- Created a weight for every draft pick based on the $ estimates observed in preseason data (to avoid over-crediting top picks because no one could predict a season like 2011 Matt Kemp)
- Multiplied each weight against the estimated $ value for each player based on 2010/2011 end of year Point Shares. Any player with negative value for the year – either because of injury or incompetence – was credited with a zero. I tried two different weights – one proportional to the ranking (20.0 for #1, 19.9 for #2….0.1 for #200) and one that mirrors auction $ proportions ($40 for #1…$5 for #200)
- Added up these weighted $ values for the top 200 players.
For instance, let’s say Albert Pujols was the #1 pick, was worth $35 based on end of year Point Shares, and the 1st pick receives a weight of 20.0. Player ‘Barely Rosterable’ was worth $2 and was the 200th pick in the draft which receives a 0.1 weight. Pujols would be worth $700 ($35*20) to the end sum whereas ‘Barely Rosterable’ would only contribute 20 cents ($2*0.1). This might seem extreme but it ensures that rankings that projects a valuable player earlier in the draft should be credited more and vice versa when non-valuable players are ranked earlier.
This test does not factor in real-world drafting – just testing how successful each of the hitter/pitcher-weighted rankings perform based on league parameters.
Here are the summarized results:
|Using Proportional Weights (#1 = 20.0…#200 = 0.1)|
|Hit/Pitch||2010||Rank||Index vs. 154/106||2011||Rank||Index vs. 154/106|
|Using Auction $ Weights (#1 = 40…#200 = 5)|
|Hit/Pitch||2010||Rank||Index vs. 154/106||2011||Rank||Index vs. 154/106|
*ADP is based on Mock Draft Central for 2010 and Razzball Commenter Leagues for 2011.
While I’m not sure these results are statistically significant, the success of the even hitter/pitcher split (154/106) vs. the extreme hitter/pitcher splits (175-180 hitter/85-90 pitcher) at least directionally refutes the theory that hitters provide more reliability.
It is more difficult to determine the optimal draft strategy for a real-like 12-team MLB draft given draft room dynamics. The biggest challenge with 154/106 is that you constantly have SPs at the top of your draft board. Even if Justin Verlander warrants a 1st round pick, you will get less value than if you can get him in the 2nd round or a comparable pitcher in the 3rd round. (Here’s a recent post I read that goes into more detail on the topic of market vs. performance value in fantasy baseball.).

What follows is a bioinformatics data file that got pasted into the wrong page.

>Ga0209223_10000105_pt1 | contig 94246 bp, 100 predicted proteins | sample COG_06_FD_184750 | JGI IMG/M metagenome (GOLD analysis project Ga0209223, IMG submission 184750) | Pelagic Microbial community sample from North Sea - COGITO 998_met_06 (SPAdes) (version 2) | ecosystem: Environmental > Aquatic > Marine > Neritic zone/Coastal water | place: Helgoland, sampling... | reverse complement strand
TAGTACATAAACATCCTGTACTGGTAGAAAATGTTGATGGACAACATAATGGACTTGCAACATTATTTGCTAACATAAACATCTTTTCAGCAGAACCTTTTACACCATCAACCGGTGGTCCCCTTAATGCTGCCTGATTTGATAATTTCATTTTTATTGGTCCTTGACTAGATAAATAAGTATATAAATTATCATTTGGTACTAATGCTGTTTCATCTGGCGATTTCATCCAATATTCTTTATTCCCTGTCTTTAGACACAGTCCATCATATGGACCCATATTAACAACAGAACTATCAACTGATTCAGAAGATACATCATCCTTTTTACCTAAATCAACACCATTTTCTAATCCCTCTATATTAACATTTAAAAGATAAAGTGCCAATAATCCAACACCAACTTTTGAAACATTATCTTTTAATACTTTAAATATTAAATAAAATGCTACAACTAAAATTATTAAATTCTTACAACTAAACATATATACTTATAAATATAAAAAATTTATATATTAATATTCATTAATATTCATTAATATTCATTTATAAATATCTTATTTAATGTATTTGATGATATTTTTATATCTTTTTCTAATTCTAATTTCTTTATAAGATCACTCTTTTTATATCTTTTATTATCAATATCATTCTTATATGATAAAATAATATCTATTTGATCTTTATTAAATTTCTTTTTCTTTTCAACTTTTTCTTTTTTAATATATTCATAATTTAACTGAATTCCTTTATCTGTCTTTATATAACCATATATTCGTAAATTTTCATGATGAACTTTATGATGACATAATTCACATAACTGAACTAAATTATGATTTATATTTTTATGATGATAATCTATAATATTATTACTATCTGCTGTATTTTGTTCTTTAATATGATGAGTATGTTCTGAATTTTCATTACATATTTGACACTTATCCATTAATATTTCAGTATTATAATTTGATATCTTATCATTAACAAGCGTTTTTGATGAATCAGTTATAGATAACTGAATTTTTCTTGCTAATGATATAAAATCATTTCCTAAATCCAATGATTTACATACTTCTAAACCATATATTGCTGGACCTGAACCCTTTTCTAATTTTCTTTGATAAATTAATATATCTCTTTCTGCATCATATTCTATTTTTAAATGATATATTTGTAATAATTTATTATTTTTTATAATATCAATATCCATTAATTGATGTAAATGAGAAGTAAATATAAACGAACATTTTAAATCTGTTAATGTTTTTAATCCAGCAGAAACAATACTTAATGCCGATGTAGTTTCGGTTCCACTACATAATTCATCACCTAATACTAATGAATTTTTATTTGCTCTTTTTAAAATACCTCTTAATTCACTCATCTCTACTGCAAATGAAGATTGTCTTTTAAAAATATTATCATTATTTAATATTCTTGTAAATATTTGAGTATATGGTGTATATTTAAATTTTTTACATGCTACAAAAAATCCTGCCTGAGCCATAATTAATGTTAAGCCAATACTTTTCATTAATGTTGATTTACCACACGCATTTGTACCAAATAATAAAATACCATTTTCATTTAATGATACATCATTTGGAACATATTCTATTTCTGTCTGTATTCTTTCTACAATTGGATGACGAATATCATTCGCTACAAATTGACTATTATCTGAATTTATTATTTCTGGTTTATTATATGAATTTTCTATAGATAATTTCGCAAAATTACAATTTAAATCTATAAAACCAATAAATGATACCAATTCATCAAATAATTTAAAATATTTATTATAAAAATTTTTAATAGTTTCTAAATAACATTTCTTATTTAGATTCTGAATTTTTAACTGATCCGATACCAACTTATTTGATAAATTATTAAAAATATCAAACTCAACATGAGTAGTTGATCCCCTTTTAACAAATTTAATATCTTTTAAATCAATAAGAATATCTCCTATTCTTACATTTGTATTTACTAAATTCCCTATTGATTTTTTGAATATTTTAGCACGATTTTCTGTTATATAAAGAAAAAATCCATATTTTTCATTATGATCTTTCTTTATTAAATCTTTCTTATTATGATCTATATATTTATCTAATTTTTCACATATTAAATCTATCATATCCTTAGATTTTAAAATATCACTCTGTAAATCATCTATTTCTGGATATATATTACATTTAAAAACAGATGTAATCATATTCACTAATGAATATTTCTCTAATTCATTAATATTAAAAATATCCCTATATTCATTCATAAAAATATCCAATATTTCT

I have found that for 12-14 team MLB leagues, a 165/95 split provides the best balance of market and performance value. This works best in auction leagues as it delivers not only a strong pitching staff but the fairly conservative hitter $ values help provide discipline in early rounds when some drafters pay premiums for top hitters, resulting in strong hitter bargains later in drafts. The above would also hold true for snake drafts where drafters skew heavily towards hitters.
For typical snake drafts – where ADP seems to be indicating a more moderate skew towards hitters – I think you can succeed with just about any hitter/pitcher mix – as long as you are getting value with each draft pick. (I still prefer 165/95.) If you’re going 180/80, you can’t then exceed your already inflated hitter auction values/rankings and you have to be really disciplined in your pitcher selections. I’ve also found that some fantasy baseball players feel more confident in finding waiver wire value in certain positions. I think this is fine to factor into how you weight your hitter/pitcher mix but realize that the positions that seem to have the most depth on the waiver wire (OF, SP, RP) are also the ones where you will face the most competition (since there are more roster spots for these players). My preference is to find positions where there will be little waiver competition – 2B/SS/3B and C in one-catcher leagues seem to be the best.